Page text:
Findings – Qualitative ResultsTask Number and Task Description Recurring words, phrases, and expressionsexpressed throughout the Post SessionQuestionnaire What is your overall impression of SAIL? Words:Clearer, bigger presence, hidden, reference tool, moreobvious, more accessiblePhrases:“An effective tool to help students reference”, “It couldbe more detailed”, “It is important to use, but it needs tobe a little clear” “Needs to be more obvious on the libraryhomepage, I didn’t know it was there”From your experience, what did you like bestabout SAIL?Words:Current, referencing help, assignment help, simple to usePhrases:“It provides a lot of information”, “Very simple, andreally helps provide an outline for assignments”, “ Themind maps and other activities help get your mindgoing”, “It is really good to return to freshen up onassignment writing if you haven’t studied for a long time” Table 5:Recurring answers provided during the Post SessionQuestionnaire
Findings – Qualitative ResultsFrom your experience, what did you like leastabout SAIL?Words:Lost, awkward, clumsy, hard to read, too“wordy”, too few picturesPhrases:“ I think that the colour scheme is too dated”,“It is too hard to read” “There is too much text”,“It is too hard to navigate”, “I don’t like theboxes”, “I find myself getting lost”If you were the website developer, what wouldbe the first thing you would do to improve thewebsite?Phrases:“Make it more of a feature on the library page”, “Make itmore visible”, “Make it fit the page better, lesslandscape”, “Create a more visually interesting homepage”, “Make the boxes easier to see”, “Put referencing asa separate tab on the library homepage”, “Make the sidebar more functional” Table 5 continued:Recurring answers provided during the Post SessionQuestionnaire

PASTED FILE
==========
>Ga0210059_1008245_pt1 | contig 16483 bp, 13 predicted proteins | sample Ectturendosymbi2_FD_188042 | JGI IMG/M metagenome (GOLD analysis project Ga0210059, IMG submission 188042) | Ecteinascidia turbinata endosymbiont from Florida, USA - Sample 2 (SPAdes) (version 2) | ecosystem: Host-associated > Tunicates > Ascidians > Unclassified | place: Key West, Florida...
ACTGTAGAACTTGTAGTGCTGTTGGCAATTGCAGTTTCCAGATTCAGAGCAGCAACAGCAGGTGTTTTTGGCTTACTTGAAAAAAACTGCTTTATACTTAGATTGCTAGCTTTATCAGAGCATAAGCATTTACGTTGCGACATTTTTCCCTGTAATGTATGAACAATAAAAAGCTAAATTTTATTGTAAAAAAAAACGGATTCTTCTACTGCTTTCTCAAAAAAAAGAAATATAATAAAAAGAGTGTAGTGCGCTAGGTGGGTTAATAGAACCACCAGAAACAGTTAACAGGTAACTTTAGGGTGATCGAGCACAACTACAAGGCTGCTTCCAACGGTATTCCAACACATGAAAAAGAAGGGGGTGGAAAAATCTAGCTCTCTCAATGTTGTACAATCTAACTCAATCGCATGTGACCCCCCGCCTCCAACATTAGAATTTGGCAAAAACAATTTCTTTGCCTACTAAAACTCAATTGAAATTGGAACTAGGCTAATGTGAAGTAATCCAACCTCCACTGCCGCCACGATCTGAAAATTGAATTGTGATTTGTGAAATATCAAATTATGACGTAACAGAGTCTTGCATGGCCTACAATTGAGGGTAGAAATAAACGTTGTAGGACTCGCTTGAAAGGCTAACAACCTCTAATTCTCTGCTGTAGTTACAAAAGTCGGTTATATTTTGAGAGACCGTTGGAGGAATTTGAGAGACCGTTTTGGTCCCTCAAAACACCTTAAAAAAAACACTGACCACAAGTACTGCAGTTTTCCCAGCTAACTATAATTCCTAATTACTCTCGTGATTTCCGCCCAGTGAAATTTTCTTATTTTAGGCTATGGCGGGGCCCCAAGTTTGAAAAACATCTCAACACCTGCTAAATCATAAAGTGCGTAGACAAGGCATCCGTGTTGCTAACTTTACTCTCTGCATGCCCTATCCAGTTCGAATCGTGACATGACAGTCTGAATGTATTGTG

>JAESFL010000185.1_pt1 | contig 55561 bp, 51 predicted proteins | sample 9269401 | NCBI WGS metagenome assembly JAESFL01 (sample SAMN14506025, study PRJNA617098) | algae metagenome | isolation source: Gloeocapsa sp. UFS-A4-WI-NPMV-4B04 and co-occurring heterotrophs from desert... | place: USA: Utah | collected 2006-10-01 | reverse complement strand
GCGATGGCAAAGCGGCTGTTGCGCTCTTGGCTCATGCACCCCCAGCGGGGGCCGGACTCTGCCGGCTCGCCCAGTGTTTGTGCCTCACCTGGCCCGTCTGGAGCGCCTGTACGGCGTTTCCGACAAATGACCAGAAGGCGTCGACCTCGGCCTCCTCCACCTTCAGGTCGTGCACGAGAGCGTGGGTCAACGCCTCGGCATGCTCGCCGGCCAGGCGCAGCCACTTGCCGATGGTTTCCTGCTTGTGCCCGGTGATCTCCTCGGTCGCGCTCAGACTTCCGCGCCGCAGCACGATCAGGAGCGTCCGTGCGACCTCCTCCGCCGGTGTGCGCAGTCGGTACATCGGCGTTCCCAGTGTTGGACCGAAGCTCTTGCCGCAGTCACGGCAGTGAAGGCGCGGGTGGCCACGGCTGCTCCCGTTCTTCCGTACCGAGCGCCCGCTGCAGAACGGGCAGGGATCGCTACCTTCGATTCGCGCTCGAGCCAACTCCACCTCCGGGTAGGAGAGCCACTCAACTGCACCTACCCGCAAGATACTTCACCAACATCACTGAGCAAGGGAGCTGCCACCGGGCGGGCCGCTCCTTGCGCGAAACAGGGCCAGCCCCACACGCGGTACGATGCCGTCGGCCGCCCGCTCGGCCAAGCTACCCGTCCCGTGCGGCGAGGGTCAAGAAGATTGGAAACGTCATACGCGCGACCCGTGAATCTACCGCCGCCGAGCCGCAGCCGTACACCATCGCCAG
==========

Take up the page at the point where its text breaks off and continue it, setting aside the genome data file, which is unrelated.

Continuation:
Findings – Qualitative ResultsIs there anything that you feel is missing on thissite?Phrases:“A title at the top of the page to stop me gettinglost,” “Something that tells me where I am,maybe at the top of the page so I don’t get lost”,“The boxes aren’t functional enough, they needto let you know where you are going”, “Popout menus”, “Better links on the sidebar” If you were to describe this site to a colleaguein a sentence or two, what would you say?Phrases:“Invaluable to students, but needs to be promotedbetter on the library site”, “Could be a useful tool if Iknew what was being offered in greater detail”, “Useful,but too difficult to navigate”, “A great place to go forreferencing, but too hard to find your way around”,“You might need to take a survival kit through if you getlost” Would you use SAIL again? Phrases:All of the respondents interviewed said yes they woulduse SAIL again, but would use it more frequently if thesite were changed in the ways they suggested. Table 5 continued:Recurring answers provided during the Post SessionQuestionnaire